The Crisis Biennial?
Chipperfied & friends at the architecture biennial in Venice
The curator of this year’s biennale, David Chipperfield, has invited a group of architects to the Arsenale with an agenda that appears to be looking more back than forward. At least that is the impression you get when walk through the Arsenale, the main exhibition venue at the Venice Biennale. As always, you need to spend at least a day to get the full picture. The amount of information is massive.
Chipperfield seeks a common ground but what does that mean? Chipperfield wants to bridge the gap between architecture and society. In that light you might say, it is an attempt to unify instead of diversifying, to bring to the profession closer to the massive scale challenges which society all around the world is faced with. After being appointed as main curator, Chipperfield explained his choice of theme:
“I am interested in the things that architects share in common, from the conditions of the practice of architecture to the influences, collaborations, histories and affinities that frame and contextualise our work!”
And Chipperfield continues: “The title ‘Common Ground’ also has a strong connotation of the ground between buildings, the spaces of the city. I want projects in the Biennial to look seriously at the meanings of the spaces made by buildings: the political, social, and public realms of which architecture is a part”.
Model by Zaha Hadid . Photo: Kristoffer Lindhardt Weiss
Common ground and common purpose
The exhibition at the Arsenale is an attempt to step away from the culture of star architects and icons and into the idea of collaboration and a deeper understanding of the contextual forces influencing architecture and planning. Perhaps a reaction to the crisis in the world economy putting a greater pressure on architects and their ability to act. It is not only a search for a common ground, but also a search for a common purpose. With urbanization sweeping the globe at an unbelievable speed, and louring climate crises, planners and architects need more than ever to come up with clever answers. Answers that should be based, according to Chipperfield, on an understanding of history and context.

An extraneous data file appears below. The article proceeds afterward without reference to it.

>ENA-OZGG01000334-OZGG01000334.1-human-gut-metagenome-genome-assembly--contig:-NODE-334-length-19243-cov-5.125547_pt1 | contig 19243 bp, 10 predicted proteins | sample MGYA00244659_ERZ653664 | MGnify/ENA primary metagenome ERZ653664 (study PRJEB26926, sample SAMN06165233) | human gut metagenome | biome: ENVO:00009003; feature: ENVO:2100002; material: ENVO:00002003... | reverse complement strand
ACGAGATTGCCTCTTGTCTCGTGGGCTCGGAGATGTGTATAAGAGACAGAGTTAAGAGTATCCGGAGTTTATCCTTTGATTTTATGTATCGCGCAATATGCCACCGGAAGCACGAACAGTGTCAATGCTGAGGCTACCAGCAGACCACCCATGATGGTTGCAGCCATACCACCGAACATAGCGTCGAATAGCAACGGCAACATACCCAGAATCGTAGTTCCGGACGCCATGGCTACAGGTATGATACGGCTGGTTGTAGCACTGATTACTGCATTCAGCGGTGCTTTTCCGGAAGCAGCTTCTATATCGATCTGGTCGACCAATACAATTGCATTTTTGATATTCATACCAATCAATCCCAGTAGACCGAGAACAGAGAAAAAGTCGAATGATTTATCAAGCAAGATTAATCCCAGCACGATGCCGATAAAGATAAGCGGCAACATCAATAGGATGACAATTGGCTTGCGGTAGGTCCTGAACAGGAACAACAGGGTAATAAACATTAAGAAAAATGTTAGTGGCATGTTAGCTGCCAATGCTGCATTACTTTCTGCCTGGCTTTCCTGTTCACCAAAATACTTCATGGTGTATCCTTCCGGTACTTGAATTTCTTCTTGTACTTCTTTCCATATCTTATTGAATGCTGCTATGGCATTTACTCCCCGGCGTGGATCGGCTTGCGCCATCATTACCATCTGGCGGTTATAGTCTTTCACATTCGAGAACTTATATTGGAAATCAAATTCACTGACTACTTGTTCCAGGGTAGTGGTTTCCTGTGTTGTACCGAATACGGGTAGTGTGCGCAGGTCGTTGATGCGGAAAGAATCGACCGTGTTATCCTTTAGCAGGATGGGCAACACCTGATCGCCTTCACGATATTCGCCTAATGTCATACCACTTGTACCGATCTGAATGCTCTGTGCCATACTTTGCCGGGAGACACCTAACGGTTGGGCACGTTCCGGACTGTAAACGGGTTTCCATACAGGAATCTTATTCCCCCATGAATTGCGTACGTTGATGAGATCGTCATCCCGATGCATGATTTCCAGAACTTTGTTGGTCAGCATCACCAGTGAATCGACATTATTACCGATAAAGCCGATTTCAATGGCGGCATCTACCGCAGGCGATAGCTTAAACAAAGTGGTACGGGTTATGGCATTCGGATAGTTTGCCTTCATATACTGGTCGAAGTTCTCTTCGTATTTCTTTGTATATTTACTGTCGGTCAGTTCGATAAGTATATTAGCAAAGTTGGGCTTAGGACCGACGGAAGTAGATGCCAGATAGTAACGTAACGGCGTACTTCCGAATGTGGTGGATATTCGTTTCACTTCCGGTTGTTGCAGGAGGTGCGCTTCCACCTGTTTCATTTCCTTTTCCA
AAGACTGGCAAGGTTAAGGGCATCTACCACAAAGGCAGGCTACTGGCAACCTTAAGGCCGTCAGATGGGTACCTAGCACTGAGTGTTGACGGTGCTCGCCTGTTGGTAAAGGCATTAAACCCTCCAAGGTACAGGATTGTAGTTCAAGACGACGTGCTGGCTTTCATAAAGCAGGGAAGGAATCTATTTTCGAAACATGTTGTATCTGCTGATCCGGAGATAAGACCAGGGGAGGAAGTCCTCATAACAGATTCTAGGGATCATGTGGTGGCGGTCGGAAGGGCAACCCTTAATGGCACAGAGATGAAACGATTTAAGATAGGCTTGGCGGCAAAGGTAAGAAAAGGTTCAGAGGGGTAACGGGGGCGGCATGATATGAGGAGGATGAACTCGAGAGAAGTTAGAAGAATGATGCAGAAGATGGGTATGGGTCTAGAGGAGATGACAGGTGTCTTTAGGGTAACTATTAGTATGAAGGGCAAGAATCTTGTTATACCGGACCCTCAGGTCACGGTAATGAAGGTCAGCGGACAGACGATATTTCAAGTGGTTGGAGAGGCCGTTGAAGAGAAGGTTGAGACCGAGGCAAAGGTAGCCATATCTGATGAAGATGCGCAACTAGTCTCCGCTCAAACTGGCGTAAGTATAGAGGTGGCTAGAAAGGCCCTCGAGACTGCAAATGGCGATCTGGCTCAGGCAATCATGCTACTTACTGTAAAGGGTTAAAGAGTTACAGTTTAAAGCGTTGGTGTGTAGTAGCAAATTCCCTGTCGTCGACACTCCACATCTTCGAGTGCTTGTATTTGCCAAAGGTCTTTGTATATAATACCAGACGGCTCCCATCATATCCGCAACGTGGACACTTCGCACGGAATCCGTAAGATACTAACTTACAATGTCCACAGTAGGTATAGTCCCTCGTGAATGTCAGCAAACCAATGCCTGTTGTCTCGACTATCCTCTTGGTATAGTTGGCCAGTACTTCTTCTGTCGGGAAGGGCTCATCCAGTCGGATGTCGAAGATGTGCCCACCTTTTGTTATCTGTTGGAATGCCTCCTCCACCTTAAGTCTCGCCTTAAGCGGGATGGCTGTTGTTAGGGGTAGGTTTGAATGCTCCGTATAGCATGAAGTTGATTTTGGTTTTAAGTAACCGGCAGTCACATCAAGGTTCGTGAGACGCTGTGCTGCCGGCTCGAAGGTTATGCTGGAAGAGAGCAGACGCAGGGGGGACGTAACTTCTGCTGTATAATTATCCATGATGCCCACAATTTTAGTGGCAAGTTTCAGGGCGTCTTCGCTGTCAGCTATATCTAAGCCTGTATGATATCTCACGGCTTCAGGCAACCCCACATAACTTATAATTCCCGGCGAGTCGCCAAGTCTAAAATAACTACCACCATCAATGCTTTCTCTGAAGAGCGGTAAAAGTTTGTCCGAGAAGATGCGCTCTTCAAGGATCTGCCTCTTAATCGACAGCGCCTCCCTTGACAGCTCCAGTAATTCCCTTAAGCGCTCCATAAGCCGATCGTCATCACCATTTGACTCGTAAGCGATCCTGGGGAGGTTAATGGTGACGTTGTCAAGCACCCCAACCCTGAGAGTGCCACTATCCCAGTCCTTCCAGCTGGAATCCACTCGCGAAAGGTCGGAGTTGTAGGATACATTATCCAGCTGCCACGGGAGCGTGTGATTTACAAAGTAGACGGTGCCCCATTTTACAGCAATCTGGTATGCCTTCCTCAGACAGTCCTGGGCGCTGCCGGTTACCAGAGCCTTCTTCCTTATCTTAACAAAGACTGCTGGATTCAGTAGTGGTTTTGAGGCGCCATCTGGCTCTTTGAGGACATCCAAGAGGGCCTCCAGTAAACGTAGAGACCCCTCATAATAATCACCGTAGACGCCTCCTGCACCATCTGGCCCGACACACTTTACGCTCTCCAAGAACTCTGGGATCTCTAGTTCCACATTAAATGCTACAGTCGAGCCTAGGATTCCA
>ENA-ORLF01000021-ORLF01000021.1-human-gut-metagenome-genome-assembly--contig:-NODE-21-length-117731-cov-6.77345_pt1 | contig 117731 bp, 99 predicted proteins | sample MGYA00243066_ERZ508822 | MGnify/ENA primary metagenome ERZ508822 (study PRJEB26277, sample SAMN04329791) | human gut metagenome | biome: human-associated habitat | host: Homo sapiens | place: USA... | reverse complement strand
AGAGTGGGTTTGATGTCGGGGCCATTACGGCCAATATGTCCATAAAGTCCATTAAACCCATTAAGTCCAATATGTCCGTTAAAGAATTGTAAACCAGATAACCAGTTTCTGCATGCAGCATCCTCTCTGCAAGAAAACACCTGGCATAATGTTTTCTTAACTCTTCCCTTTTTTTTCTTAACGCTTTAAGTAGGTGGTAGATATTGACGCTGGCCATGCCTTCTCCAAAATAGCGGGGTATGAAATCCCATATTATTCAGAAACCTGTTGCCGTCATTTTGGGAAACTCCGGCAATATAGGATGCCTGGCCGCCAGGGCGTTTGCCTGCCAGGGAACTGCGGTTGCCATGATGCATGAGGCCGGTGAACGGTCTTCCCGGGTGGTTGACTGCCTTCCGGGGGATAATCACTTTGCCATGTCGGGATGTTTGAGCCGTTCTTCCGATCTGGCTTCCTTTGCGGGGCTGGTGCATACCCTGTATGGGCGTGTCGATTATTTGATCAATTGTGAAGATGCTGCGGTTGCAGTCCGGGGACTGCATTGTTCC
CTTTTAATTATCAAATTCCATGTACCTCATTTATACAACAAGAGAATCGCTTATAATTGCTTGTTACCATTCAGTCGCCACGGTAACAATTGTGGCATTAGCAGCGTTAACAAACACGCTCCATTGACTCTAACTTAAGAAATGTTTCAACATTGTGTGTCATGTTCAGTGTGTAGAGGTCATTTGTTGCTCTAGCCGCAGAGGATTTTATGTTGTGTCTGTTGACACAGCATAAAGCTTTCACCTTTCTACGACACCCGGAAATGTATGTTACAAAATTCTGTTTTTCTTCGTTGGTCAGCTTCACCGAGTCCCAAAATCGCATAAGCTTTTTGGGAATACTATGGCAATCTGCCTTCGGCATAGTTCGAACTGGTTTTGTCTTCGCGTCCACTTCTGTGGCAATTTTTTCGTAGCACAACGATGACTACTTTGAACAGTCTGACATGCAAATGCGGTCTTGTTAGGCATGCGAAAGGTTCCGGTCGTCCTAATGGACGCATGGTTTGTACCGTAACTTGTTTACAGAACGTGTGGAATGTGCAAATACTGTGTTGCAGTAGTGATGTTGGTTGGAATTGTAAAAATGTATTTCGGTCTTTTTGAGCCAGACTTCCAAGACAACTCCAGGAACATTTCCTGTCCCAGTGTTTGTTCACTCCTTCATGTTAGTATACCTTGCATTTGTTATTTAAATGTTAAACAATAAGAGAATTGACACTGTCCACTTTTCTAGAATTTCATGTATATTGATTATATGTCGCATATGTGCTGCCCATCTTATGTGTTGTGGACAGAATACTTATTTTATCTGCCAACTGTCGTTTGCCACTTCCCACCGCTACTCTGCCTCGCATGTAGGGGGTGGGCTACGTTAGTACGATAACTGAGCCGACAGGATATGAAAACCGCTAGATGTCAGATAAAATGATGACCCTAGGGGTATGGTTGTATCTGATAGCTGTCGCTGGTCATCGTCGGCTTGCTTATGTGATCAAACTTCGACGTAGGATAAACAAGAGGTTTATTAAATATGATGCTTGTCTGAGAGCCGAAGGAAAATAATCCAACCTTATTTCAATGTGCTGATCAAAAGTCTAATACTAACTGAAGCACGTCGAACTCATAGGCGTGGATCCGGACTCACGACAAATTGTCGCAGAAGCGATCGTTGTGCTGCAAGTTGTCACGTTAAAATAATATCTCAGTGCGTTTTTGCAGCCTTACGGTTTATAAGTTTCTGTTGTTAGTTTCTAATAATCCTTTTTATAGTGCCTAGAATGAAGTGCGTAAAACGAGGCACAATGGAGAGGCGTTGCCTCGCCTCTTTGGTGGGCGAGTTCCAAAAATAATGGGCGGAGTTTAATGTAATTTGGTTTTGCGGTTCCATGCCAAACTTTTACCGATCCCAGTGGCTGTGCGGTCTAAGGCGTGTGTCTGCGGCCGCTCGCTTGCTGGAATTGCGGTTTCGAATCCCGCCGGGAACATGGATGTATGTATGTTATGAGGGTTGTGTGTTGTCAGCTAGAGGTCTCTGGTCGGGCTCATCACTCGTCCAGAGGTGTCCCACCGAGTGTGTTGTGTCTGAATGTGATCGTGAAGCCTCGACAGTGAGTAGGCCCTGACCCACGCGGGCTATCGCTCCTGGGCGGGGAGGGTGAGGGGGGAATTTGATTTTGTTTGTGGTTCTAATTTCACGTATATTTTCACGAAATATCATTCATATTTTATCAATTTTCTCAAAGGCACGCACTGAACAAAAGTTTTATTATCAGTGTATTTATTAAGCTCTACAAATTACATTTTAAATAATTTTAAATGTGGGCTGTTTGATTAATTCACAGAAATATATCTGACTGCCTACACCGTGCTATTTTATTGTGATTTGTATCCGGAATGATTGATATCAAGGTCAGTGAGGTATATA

I can’t help thinking that although the ambition is to venture into the future on a new set of principles, the exhibition appears introvert. It is very much a look inwards at technique, materiality and experiment as a basis for acting in the world rather than a direct attempt at handling and exemplifying how to tackle big societal issues. The cities of tomorrow might look and work differently than the ones we know today or in the past. They will have to become greener, smarter, more secure or socially cohesive and these questions are not at the forefront of the exhibited projects. It is as if the curator is saying: Only by looking back and understanding the architectural practice, finding a common ground, can we act in a world presenting us with an immense complexity of globalization, economy and a new media reality. That is a highly questionable strategy to pursue.
Herzog de Meuron model. Photo: Kristoffer Lindhardt Weiss
Herzog de Meuron and Hadid
The exhibition scenography is well crafted considering the curatorial concept. In the dimmed light you get the feeling of being in a museum. It radiates authority and brings a genuine feeling of entering a historical space. Even the shapy ‘blob-till-you-drop’ architect, Zaha Hadid, appears dated in this setting. Quite an achievement. Her contribution is a fascinating and rich examination of updated construction principles with references going back in time displayed through impressive large-scale models.
Herzog de Meuron delivers a silent critique of the media context surrounding architecture and planning. Their famous Elbphilharmonie is controversial because of the exploding building costs and political chaos surrounding the project, creating a battlefield between client (City of Hamburg), the general contractor and the architects. Their exhibition contribution is an uncommented and uncensored overview of the press reports. It is an elegant way of displaying the many conflicting interests surrounding big projects. The project is a very precise comment on the curator’s ambition to explore the political, social, and public realms of which architecture is a part.
According to the online design magazine Dezeen, the biennial has received sharp criticism, like the one uttered by architect Wolf Prix: “In truth it is all hollow, arduous, exhausting, bleak and boring. It is no longer about lively discussion and criticism of topics in contemporary architecture, but rather about empty, conservative and perhaps populist shells that are charged with feigned meaning”. To Prix, the concept of common ground is simply to defensive, and too much a compromise, seen in the light of what the profession is going through.